Tarboro council discusses measure to allow golf carts on streets | Local News

Golf carts may become a regular issue for drivers of motor vehicles to deal with in the future.

A straw poll conducted by council members on Monday night resulted in four members saying they would not be in favor, two saying they would be concerned and the remaining two supportive.

A public hearing was called for Feb. 8 on a 5-3 vote for further discussion and a vote on whether or not to approve an ordinance allowing the presence of golf carts on town streets.

Ward 4 representative C.B. Brown started the discussion and spoke multiple times in favor of the passage of such an ordinance, pointing out that golf carts are allowed in several North Carolina communities, citing Emerald Isle and Greensboro.

He pointed out that electric golf carts are already approved for use on state roadways, but that he was talking about gas-powered golf carts. When asked why the gas carts were not approved, he said he didn’t know.

Mayor Pro Tem Othar Woodard, chairing the meeting in the absence of Mayor Joe Pitt, alternated from one side of the dais to the other, calling on each council member for their take on the issue.

Councilman Leo Taylor, who represents Ward 2, said, “I would not be in favor unless they had a state tag and followed all the same laws as the operator of a motor vehicle.”

Taylor, like Brown, spoke multiple times against the idea of an ordinance, later citing the fact that motor vehicle operators pay taxes and other fees and maintain insurance on their street-legal vehicles.

Councilman John Jenkins asked the opinion of police representatives in the council chamber.

“We’ll do what the council wants,” he was told. “Some ATVs are licensed now.”

When pressed by Jenkins, he was told that the police would have “concerns over safety issues” about carts on the street.

Woodward then switched sides of the dais and District 6 Councilwoman Deborah Jordan said her main concern was safety, adding, “No tag … then no.”

Councilman Tate Mayo of Ward 8, who was approached about the issue last summer at a Tarboro River Bandits game, said, “I don’t think it’ll be a big thing, but we need to get input.”

Councilwoman Sabrina Bynum, who represents Ward 7, asked if carts would be allowed on all streets and was told by Town Manager Troy Lewis that they would only be allowed on streets with speed limits of less than 35 miles per hour.

Several streets — including Main Street from the Tar River to Howard Avenue — have posted speeds of less than 35 with heavy traffic, including tractor-trailers.

In a later discussion, Lewis told the council that it did not have to accept a suggested ordinance from NCDOT but could tweak it and make adjustments as they saw fit.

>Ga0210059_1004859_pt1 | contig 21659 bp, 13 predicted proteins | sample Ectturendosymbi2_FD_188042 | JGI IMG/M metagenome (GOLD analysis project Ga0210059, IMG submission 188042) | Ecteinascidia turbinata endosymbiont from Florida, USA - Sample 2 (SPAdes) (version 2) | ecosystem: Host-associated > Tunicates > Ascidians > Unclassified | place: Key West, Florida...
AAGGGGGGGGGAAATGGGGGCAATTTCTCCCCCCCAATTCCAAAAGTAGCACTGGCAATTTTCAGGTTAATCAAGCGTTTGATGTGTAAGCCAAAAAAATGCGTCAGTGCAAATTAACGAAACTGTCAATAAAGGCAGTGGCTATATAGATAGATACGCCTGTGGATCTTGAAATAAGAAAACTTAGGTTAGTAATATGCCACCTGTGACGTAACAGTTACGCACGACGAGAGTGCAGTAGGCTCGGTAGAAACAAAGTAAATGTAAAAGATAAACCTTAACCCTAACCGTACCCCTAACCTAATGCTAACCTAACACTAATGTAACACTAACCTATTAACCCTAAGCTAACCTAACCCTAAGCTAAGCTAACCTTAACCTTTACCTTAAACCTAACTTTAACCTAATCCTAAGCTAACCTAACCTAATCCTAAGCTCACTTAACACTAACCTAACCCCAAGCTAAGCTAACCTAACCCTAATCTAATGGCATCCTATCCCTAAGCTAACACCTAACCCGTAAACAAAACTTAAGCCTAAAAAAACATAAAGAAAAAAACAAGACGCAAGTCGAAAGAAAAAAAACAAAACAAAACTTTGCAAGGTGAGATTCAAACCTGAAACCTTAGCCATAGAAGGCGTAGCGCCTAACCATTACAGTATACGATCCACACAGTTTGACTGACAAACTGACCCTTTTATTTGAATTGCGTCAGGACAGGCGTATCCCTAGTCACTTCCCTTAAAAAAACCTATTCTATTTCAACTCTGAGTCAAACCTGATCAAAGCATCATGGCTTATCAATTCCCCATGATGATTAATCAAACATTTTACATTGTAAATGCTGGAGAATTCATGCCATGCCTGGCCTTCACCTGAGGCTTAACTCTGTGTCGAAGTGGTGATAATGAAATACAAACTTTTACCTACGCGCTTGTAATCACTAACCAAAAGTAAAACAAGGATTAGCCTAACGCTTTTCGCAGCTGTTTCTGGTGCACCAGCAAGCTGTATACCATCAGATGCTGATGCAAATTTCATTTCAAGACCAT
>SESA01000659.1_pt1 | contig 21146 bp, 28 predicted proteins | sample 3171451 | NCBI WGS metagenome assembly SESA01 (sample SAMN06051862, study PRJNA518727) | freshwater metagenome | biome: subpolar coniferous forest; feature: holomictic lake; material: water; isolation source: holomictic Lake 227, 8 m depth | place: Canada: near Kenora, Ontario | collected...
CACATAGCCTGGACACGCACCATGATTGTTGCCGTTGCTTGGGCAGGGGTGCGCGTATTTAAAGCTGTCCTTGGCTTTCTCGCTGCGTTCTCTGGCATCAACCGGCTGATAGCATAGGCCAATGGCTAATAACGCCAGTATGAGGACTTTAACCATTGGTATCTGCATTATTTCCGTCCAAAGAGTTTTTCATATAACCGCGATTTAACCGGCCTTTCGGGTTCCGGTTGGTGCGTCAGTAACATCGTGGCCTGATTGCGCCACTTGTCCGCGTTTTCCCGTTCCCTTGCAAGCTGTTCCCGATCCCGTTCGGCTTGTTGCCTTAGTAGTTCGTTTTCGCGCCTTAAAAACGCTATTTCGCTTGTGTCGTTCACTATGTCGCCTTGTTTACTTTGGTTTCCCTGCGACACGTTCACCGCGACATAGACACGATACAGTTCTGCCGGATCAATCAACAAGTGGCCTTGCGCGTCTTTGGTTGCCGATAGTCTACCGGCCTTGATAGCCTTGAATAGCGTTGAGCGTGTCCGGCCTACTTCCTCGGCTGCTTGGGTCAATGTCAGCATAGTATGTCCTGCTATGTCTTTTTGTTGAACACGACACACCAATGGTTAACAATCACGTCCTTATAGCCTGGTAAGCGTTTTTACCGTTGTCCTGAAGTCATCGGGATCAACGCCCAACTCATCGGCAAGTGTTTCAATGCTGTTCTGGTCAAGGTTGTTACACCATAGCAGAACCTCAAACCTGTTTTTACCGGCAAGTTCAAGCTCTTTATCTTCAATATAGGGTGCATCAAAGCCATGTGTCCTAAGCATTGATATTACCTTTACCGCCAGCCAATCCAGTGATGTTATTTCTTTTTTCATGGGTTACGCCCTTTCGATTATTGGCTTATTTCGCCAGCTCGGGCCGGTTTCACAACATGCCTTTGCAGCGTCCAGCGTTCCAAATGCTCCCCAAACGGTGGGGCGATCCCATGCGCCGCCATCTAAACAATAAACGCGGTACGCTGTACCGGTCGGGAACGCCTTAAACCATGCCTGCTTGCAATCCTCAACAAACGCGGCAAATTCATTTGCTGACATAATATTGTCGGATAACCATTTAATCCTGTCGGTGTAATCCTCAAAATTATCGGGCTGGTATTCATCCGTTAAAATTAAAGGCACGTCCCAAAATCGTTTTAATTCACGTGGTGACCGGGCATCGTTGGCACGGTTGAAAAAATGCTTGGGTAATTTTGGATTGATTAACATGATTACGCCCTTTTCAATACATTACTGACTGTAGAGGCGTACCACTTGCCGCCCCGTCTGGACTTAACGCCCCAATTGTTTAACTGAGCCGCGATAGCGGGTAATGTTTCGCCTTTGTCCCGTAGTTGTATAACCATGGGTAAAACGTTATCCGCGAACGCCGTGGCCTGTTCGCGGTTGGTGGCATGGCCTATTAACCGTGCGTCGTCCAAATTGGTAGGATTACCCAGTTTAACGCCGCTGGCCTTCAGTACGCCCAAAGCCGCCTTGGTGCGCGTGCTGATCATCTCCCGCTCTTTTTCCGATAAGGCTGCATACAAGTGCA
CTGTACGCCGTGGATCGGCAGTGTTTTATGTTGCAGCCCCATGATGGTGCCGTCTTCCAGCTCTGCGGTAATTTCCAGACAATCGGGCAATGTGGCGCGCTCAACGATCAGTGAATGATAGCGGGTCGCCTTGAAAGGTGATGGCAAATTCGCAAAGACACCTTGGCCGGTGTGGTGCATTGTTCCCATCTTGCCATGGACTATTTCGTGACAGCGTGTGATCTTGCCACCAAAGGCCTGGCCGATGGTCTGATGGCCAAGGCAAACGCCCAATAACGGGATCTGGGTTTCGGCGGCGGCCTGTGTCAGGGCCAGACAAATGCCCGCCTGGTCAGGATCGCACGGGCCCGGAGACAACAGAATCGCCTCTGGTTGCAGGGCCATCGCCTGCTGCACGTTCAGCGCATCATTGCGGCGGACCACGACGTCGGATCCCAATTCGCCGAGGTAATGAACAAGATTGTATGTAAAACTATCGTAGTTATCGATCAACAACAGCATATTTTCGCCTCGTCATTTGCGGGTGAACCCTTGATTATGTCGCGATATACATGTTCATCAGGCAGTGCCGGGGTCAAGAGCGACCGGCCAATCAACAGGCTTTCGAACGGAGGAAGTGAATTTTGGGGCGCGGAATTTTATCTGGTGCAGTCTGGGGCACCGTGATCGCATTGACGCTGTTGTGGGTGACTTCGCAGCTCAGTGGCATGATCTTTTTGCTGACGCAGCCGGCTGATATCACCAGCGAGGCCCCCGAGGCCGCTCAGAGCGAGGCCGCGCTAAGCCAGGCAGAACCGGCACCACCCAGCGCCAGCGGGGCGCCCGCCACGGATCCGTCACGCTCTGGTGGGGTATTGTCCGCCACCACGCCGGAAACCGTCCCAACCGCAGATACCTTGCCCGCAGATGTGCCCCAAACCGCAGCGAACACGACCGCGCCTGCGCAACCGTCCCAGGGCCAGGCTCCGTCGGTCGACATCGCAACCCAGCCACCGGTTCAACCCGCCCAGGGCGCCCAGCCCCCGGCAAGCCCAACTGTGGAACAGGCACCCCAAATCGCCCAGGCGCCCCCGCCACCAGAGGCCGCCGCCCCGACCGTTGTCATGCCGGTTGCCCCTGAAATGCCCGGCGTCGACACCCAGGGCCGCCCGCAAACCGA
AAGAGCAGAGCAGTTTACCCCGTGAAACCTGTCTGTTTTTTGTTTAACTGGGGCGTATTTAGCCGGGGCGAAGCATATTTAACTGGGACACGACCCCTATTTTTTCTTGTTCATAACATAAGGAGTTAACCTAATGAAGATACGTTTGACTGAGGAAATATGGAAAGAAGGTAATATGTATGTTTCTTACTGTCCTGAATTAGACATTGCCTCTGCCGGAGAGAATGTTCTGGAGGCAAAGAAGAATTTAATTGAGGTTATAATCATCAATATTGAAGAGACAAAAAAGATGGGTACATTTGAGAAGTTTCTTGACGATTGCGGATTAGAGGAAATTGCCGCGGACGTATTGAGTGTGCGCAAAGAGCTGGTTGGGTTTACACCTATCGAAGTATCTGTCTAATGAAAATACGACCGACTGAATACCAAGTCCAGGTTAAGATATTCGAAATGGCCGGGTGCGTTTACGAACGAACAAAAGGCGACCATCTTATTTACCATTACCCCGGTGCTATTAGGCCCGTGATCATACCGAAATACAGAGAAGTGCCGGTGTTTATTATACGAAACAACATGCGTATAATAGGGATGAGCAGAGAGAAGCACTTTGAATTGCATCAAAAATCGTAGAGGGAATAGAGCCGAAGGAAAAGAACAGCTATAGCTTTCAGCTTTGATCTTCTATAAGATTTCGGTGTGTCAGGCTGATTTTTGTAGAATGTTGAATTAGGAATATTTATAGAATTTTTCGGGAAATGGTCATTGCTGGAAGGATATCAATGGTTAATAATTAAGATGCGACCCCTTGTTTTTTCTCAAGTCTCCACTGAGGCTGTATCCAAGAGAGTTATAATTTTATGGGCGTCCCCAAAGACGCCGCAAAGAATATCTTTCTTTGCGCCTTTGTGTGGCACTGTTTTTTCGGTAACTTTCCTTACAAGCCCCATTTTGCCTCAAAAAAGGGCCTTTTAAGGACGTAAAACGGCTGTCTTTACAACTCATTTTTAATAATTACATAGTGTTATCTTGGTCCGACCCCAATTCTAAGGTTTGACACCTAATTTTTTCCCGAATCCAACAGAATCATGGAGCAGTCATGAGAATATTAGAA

Following Bynum’s comments, Councilman Steve Burnette of District 3 said, “I’m not in favor. I’ve seen them in other communities and some of them can be expanded to carry up to eight passengers. These are 15-year-olds. It’s not a good idea.”

After hearing from everyone, Woodard said he would “be concerned.”

Jenkins again went to the police and asked about golf carts on the streets today.

“They have to be registered with the state,” he was told. If not, the operator would be in violation of state law and would also be in violation of town ordinances, since they are not approved on town streets.

Brown again reiterated he was talking about gas-powered carts and was again asked why the state didn’t give them the OK.

Taylor again reiterated his opposition unless carts faced the same ordinances as motor vehicles and said “they (carts) go faster than you might think.”

The sample ordinance provided notes that golf carts “are not designed or manufactured to be used on public streets, roads and highways” and “all persons who operate or ride upon carts on roads do so at their own risk and peril.”

Most golf carts are open and constructed of fiberglass, generally weighing between 500-1,100 pounds depending on the make, model and added modifications, according to data provided by www.golfcartreport.com.

In other action, council members:

  • Recognized the state champion Tarboro High School Vikings with a resolution and presented it to Head Coach Jeff Craddock and members of his staff. Craddock told them, “This doesn’t get old and we don’t take it for granted.”
  • Held a public hearing on an annexation request for 1.24 acres for the Starbucks development in the River Oaks Shopping Center and unanimously approved the annexation.
  • Approved a budget amendment adding $179,905 to the electric department budget for expenses incurred while providing mutual aid in south and southwestern Louisiana following Hurricane Ida. Tarboro crews went to Lafayette first before moving to Houma.
  • Approved a budget amendment to add $3,000 to cover drug seizure expenses incurred by the police department. The council was told the amendment was needed due to the scope and volume of police investigations and that funds have been depleted, requiring additional funding to conduct other investigations.
  • Called for three public hearings in February or properties at 504 Edmondson and 704 and 910 Martin Luther King Jr. Drive.
  • Approved March 5 and 6 as the dates for its annual budget retreat.

Last March, the council called its normal two-day retreat in early March, then wound up holding an abbreviated session that lasted less than two hours and failed to include every department head.